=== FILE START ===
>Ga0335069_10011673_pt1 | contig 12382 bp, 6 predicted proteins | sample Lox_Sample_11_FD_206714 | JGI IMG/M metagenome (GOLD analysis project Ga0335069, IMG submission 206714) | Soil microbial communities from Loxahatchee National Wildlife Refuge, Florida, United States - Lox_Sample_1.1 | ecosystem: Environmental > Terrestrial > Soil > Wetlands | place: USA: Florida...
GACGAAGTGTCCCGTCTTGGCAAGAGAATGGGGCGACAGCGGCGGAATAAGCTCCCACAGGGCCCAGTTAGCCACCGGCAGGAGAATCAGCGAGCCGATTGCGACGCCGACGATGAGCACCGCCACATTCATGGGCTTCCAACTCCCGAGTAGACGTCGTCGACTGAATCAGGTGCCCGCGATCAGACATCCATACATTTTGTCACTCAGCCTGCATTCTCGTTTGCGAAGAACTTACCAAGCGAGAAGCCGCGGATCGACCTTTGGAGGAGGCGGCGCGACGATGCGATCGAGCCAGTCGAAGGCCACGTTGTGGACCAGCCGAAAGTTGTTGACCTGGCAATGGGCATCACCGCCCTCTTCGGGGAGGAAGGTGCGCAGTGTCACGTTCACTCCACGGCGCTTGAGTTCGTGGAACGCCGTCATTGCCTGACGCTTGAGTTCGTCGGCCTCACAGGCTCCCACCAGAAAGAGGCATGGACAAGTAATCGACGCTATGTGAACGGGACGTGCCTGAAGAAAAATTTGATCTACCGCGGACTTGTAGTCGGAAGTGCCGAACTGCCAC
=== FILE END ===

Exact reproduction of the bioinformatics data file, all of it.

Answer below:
>Ga0335069_10011673_pt1 | contig 12382 bp, 6 predicted proteins | sample Lox_Sample_11_FD_206714 | JGI IMG/M metagenome (GOLD analysis project Ga0335069, IMG submission 206714) | Soil microbial communities from Loxahatchee National Wildlife Refuge, Florida, United States - Lox_Sample_1.1 | ecosystem: Environmental > Terrestrial > Soil > Wetlands | place: USA: Florida...
GACGAAGTGTCCCGTCTTGGCAAGAGAATGGGGCGACAGCGGCGGAATAAGCTCCCACAGGGCCCAGTTAGCCACCGGCAGGAGAATCAGCGAGCCGATTGCGACGCCGACGATGAGCACCGCCACATTCATGGGCTTCCAACTCCCGAGTAGACGTCGTCGACTGAATCAGGTGCCCGCGATCAGACATCCATACATTTTGTCACTCAGCCTGCATTCTCGTTTGCGAAGAACTTACCAAGCGAGAAGCCGCGGATCGACCTTTGGAGGAGGCGGCGCGACGATGCGATCGAGCCAGTCGAAGGCCACGTTGTGGACCAGCCGAAAGTTGTTGACCTGGCAATGGGCATCACCGCCCTCTTCGGGGAGGAAGGTGCGCAGTGTCACGTTCACTCCACGGCGCTTGAGTTCGTGGAACGCCGTCATTGCCTGACGCTTGAGTTCGTCGGCCTCACAGGCTCCCACCAGAAAGAGGCATGGACAAGTAATCGACGCTATGTGAACGGGACGTGCCTGAAGAAAAATTTGATCTACCGCGGACTTGTAGTCGGAAGTGCCGAACTGCCAC